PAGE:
G1 phase is followed by a period of DNA synthesis, G2 phase (all three cumulatively referred to as interphase), then mitosis (nuclear duplication including prophase, metaphase, anaphase, and, finally, telophase), and, finally, cytokinesis (actual cytoplasmic division).
Note that the number of pairs of sister chromatids found in a cell at this point is equal to the number of chromosomes (i.e., double helical pairs of DNA molecules) found in the cell prior to S phase.
www.mansfield.ohio-state.edu /~sabedon/biol1110.htm   (1356 words)

 CancerQuest : Cell Division : The Cell Cycle
The part of the cell division cycle that gets the most attention is called the M phase or mitosis.
Mitosis is when a single cell actually divides into two daughter cells.
Mitosis is further broken down into sub-phases based on visible changes within the cells, especially within the nucleus.
www.cancerquest.org /index.cfm?page=59   (285 words)

Mitosis deals only with the segregation of the chromosomes and organelles into daughter cells.
During mitosis replicated chromosomes are positioned near the middle of the cytoplasm and then segregated so that each daughter cell receives a copy of the original DNA (if you start with 46 in the parent cell, you should end up with 46 chromosomes in each daughter cell).
Whereas mitosis is the division of the nucleus, cytokinesis is the splitting of the cytoplasm and allocation of the golgi, plastids and cytoplasm into each new cell.
www.emc.maricopa.edu /faculty/farabee/BIOBK/BioBookmito.html   (1365 words)

 SparkNotes: Mitosis: Introduction to Mitosis
Recall that mitosis occurs in somatic cells as opposed to germ cells, which undergo meiosis.
Mitosis follows G2, and is the time in which cells separate their duplicated contents and divide.
The five steps of mitosis and cytokinesis are often considered to be two distinct sub-phases within the general cell-cycle phase we've been calling mitosis, or M phase.
www.sparknotes.com /biology/cellreproduction/mitosis/summary.html   (339 words)

 Mitosis Page (part 2)
Mitosis is the process whereby one parent cell divides to become two daughter cells, without changing the chromosome number in the process.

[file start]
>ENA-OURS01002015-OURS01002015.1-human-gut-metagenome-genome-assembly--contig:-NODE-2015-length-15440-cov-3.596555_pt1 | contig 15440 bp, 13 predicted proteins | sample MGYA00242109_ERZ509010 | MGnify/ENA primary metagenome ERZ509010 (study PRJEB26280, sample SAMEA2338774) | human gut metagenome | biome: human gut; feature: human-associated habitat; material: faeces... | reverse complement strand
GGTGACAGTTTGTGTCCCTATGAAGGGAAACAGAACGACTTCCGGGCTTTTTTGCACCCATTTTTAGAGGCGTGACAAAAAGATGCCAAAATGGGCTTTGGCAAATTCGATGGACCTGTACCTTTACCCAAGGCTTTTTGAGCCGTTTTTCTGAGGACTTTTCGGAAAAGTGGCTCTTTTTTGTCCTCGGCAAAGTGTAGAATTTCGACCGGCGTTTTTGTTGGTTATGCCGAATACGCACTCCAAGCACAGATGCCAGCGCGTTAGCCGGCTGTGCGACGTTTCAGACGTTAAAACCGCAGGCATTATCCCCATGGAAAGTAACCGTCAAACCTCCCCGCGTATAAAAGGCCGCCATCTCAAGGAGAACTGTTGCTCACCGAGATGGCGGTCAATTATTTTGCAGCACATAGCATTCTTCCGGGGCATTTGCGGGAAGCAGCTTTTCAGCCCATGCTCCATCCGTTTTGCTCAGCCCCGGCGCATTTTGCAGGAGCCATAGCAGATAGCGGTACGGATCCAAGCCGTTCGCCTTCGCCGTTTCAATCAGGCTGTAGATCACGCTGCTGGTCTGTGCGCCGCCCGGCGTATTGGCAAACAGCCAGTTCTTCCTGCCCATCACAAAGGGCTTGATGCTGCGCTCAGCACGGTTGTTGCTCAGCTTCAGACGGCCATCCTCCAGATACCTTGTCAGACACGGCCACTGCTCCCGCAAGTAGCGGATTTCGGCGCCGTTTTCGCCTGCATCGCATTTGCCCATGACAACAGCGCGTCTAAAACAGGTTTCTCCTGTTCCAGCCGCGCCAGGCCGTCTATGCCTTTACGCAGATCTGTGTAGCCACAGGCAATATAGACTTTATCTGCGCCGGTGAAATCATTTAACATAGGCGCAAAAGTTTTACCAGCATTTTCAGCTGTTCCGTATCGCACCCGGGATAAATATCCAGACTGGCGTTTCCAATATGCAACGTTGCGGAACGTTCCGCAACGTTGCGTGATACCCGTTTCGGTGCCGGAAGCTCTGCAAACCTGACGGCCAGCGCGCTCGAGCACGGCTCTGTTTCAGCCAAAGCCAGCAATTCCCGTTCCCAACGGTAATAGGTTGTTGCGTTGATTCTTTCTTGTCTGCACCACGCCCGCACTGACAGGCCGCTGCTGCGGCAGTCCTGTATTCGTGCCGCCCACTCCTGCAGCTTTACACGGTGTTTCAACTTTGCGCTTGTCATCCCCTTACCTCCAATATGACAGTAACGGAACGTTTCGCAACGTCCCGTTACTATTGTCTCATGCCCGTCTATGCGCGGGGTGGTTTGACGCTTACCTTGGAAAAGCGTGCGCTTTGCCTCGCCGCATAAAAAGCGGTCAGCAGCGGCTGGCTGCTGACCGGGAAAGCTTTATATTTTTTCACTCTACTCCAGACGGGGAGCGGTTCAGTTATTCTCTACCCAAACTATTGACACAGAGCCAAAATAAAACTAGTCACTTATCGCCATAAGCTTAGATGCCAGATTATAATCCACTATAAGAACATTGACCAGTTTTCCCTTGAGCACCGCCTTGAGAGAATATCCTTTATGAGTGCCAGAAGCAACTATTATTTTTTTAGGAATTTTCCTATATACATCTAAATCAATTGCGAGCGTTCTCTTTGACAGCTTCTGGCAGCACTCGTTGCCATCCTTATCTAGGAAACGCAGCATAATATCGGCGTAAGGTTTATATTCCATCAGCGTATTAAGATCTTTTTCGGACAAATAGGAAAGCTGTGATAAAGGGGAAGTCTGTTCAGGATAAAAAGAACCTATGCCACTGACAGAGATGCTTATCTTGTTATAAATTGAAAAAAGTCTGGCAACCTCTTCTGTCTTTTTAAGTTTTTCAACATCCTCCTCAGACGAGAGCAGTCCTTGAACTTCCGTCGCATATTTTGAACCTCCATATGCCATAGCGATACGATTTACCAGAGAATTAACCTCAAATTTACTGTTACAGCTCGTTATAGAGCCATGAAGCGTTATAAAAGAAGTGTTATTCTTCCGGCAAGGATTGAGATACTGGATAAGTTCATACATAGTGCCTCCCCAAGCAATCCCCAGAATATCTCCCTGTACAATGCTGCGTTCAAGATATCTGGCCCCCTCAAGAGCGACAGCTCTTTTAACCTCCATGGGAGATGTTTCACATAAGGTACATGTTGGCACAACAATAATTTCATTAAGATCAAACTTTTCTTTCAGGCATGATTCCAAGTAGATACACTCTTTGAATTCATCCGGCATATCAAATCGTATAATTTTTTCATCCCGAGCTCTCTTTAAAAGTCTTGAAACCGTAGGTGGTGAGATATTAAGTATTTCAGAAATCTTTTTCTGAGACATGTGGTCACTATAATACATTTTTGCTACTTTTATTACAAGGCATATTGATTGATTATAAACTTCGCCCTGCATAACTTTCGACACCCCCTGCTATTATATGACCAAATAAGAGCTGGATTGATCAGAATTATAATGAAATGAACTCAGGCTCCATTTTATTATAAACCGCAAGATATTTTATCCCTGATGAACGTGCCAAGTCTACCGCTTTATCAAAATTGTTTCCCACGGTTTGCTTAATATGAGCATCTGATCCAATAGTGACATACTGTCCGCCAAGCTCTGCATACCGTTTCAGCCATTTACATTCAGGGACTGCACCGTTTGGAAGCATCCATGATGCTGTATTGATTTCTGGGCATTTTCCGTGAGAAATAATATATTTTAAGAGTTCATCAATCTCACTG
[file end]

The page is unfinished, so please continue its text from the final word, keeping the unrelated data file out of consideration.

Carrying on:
Note that the centromeres of each chromosome are aligned at the equator of the cell; the telomeres drift away from the equator.
Mitosis results in exactly identical chromosomes in each daughter cell.
www.dmacc.cc.ia.us /instructors/mitosis.htm   (338 words)

 Mitosis: The Division of Plant & Animal Cells   (Site not responding. Last check: )
All of the living organisms on Earth are made up of one or more cells, which are the simplest units of life capable of independent existence and reproduction.
During mitosis and cytokinesis, each of the two daughter cells will receive an exact copy of the parent cell's chromosomes and roughly half of the cytoplasm.
It is important to know that the parent cell's chromosomes are replicated during the S (synthesis) phase of the cell cycle before mitosis can begin.
www.iknow.net /CDROMs/cell_cdrom/cell3.html   (595 words)

 Category:Mitosis - Wikipedia, the free encyclopedia
Mitosis is the process of chromosome segregation and nuclear division that follows replication of the genetic material in eukaryotic cells.
This process assures that each daughter nucleus receives a complete copy of the organism's genome.
The main article for this category is Mitosis.
en.wikipedia.org /wiki/Category:Mitosis   (85 words)

 [8B] Mitosis
Mitosis is a process of cell division resulting in two genetically equivalent daughter cells.
Searching for the middle ground : mechanisms of chromosome alignment during mitosis - J. Cell Biology, 2002.
Mitosis, microtubules, and the matrix - J. Cell Biol., 2001.
www.web-books.com /MoBio/Free/Ch8B.htm   (237 words)

 The Cell Cycle & Mitosis Tutorial
Mitosis is nuclear division plus cytokinesis, and produces two identical daughter cells during prophase, prometaphase, metaphase, anaphase, and telophase.
Interphase is often included in discussions of mitosis, but interphase is technically not part of mitosis, but rather encompasses stages G1, S, and G2 of the cell cycle.
The cell is engaged in metabolic activity and performing its prepare for mitosis (the next four phases that lead up to and include nuclear division).
www.biology.arizona.edu /cell_bio/tutorials/cell_cycle/cells3.html   (357 words)

When a cell is not engaged in mitosis (which is most of the time), it is said to be in interphase.
The two centrosomes of the cell, each with its pair of centrioles, move to opposite "poles" of the cell.
Mitosis is the process of separating the duplicates of each of the cell's chromosomes.
users.rcn.com /jkimball.ma.ultranet/BiologyPages/M/Mitosis.html   (753 words)

For example, a cell with one set of chromosomes is called haploid, a cell with two sets of chromosomes is diploid, and a cell with four sets of chromosomes (not usually a “normal” condition, but sometimes possible) is tetraploid.
Technically, mitosis is specifically the process of division of the chromosomes, while cytokinesis is officially the process of division of the cytoplasm to form two cells.
In plants, cytokinesis begins with a series of vesicles that form at the equator of the cell, which subsequently join until the cell is divided in two.
biology.clc.uc.edu /courses/bio104/mitosis.htm   (1541 words)